Multiple Businesses Announce Bonuses, Wage Increases Citing Tax Bill
In the weeks since the Republican-backed tax bill was passed, cutting the federal corporate tax rate from 35% to 21%, several major companies have announced bonuses, raises, and other benefits for their employees. Among them The Walt Disney Company says it will give $1,000 to all of their non-executive part and full-time employees — of which they have more than 125,000 — while also unveiling an upgraded education initiative for their hourly workers. Similarly Home Depot plans to distribute bonuses to all of their hourly employees, ranging from $200 to $1,000. However, some critics say these bonuses are merely P.R. moves and that, if these companies really wanted to help their employees, they’d raise wages.
To that criticism, controversial retailer Walmart plans to both raise their minimum wage and also gift workers with bonuses. Starting next month the chain will raise its minimum to $11 an hour — which is well above the federal minimum wage of $7.25, although certain states and cities have much higher minimums. Additionally Walmart will expand their parental leave benefits and will gift associates with bonuses of up to $1,000 based on their length of service. Also announcing across-the-board benefit increases, Starbucks will be raising wages, giving baristas stock grants of $500 to $2,000, and introducing a new sick leave program.
With these corporations all citing the tax bill as the reason for their generosity, naturally President Trump, Speaker of the House Paul Ryan, and others have been frequently tweeting about these announcements as proof that the bill’s benefits are coming to fruition. Of course not everyone agrees that Republicans and the bill in particular can claim all the credit. As an article by Benn Steil and Benjamin Della Rocca points out, this marks the third Walmart wage hike in three years. This would suggest that perhaps the latest round of raises has less to do with politics and more to do with attracting and retaining workers. Meanwhile the New York Times argues that this string of bonuses we’re seeing is not proof of long-term “trickle down” effects that lawmakers often boast, especially given their “one and done” nature.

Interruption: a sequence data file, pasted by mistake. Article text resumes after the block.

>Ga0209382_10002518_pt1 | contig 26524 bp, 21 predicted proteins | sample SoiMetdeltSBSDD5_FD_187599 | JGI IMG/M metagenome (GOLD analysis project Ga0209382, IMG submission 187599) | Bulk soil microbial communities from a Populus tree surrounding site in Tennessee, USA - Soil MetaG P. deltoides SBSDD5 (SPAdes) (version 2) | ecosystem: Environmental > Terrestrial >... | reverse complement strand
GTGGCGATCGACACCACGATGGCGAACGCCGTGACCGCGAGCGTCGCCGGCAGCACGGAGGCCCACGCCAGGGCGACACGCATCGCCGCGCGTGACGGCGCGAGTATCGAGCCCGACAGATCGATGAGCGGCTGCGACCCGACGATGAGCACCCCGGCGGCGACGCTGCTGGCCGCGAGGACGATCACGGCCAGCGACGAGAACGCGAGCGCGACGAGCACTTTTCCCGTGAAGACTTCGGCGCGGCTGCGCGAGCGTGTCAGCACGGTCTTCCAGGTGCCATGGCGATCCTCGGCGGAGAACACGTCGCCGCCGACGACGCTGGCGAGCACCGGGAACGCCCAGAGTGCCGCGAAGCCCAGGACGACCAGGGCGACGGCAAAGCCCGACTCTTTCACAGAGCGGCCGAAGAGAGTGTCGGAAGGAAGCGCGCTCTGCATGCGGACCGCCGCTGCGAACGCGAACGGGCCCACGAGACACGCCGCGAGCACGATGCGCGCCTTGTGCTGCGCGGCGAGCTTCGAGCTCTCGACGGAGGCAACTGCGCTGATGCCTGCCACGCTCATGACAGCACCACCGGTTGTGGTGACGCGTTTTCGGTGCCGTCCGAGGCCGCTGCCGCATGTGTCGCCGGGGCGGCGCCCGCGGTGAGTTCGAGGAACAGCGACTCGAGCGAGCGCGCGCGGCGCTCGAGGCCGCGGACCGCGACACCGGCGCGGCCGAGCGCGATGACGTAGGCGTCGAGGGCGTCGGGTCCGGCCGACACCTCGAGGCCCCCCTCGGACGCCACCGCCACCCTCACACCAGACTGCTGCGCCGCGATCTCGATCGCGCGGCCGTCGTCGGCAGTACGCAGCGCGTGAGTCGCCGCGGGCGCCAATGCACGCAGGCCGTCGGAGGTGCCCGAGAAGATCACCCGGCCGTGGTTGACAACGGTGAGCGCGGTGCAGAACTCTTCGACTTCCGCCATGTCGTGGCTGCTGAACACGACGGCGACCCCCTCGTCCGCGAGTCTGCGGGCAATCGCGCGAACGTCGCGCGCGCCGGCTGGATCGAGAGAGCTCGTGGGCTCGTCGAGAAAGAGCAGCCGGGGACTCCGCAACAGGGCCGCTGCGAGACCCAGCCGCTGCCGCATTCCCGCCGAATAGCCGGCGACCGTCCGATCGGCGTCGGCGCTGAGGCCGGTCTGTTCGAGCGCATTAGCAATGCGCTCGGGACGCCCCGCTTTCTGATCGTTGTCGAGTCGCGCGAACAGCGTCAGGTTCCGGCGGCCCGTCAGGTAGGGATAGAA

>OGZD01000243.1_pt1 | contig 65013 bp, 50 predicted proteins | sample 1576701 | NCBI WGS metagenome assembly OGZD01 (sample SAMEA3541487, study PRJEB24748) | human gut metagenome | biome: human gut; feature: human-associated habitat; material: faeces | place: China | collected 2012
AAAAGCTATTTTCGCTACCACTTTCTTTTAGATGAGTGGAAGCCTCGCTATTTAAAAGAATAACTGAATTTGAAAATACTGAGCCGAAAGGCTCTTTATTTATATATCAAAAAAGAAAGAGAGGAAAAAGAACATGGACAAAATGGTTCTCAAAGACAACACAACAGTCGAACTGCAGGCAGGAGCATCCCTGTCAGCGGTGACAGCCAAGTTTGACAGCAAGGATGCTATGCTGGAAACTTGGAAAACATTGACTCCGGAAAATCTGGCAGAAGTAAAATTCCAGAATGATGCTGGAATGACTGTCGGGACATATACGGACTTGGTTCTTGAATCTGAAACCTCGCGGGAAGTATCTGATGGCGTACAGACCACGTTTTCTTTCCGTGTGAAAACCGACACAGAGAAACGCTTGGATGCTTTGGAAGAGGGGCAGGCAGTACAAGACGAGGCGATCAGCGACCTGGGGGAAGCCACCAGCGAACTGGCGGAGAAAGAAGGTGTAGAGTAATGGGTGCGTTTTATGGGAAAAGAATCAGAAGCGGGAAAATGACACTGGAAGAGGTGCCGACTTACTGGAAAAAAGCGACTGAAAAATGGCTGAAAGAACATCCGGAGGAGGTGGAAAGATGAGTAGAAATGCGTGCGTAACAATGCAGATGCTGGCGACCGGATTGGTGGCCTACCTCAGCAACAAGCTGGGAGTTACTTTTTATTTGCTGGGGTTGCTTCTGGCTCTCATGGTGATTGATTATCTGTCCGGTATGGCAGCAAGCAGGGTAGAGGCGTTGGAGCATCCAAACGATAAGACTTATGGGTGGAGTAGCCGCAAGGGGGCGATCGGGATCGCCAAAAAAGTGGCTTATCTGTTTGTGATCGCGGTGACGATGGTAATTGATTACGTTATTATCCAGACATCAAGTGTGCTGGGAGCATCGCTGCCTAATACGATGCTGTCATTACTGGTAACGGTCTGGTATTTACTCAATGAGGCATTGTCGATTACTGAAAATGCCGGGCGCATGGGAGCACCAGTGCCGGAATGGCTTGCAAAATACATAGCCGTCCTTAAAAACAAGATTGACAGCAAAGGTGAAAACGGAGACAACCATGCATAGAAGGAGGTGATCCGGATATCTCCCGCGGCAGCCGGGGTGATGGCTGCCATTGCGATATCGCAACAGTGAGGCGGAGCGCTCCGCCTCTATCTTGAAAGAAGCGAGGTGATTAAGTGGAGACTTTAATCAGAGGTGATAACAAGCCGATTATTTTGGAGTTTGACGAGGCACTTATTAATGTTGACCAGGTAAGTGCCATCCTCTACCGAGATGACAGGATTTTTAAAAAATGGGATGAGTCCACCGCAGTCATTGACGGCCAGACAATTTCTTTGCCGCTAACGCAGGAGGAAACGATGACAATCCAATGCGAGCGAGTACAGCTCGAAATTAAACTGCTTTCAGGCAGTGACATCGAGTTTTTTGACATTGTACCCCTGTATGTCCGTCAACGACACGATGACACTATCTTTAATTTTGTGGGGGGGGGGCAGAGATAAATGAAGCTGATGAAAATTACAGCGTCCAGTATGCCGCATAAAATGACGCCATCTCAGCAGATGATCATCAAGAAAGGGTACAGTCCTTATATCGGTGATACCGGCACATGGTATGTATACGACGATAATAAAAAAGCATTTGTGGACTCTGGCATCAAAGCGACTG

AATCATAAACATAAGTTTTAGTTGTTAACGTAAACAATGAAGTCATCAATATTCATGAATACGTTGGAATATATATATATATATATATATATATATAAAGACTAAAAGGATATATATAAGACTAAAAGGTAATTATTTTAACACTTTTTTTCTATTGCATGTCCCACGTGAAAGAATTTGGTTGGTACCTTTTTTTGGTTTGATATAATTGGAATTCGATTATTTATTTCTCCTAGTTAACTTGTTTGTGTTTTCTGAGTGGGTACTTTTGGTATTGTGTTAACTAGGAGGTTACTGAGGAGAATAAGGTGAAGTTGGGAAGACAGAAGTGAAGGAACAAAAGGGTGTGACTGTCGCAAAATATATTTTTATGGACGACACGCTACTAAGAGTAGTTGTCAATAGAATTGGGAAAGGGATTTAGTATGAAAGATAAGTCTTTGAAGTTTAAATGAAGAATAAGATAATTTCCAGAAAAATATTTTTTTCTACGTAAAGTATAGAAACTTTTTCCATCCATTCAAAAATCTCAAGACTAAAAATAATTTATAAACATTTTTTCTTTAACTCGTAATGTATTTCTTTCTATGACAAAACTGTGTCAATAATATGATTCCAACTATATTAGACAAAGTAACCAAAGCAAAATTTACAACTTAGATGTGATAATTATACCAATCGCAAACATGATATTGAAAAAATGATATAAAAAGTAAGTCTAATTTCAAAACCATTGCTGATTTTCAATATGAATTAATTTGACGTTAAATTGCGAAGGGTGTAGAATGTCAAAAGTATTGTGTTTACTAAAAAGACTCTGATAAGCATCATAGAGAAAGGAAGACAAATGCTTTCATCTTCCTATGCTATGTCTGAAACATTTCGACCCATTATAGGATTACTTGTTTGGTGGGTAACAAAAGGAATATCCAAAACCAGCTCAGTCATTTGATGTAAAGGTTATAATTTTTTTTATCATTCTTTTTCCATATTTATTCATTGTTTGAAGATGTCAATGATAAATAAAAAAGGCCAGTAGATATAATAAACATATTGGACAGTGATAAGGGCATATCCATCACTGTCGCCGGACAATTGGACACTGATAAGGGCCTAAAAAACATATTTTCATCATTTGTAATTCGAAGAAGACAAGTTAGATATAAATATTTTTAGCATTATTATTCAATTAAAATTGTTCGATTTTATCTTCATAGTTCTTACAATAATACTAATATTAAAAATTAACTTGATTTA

Ultimately the Times is likely right in stating that these bonuses should not be viewed as long-term indicators. That said there’s no denying that these bonuses will certainly help out a number of workers, even if it is likely only a temporary fix (although one could argue they could lead to bigger benefits if used “correctly”). Looking forward, of the announcements so far, it would seem that the added educational, parental leave, and sick leave benefits may actually be the more impactful changes overall. In any case there’s no doubt that we will see the debate over whether this latest tax bill is functioning as intended for quite some time.
Originally published at Dyer News.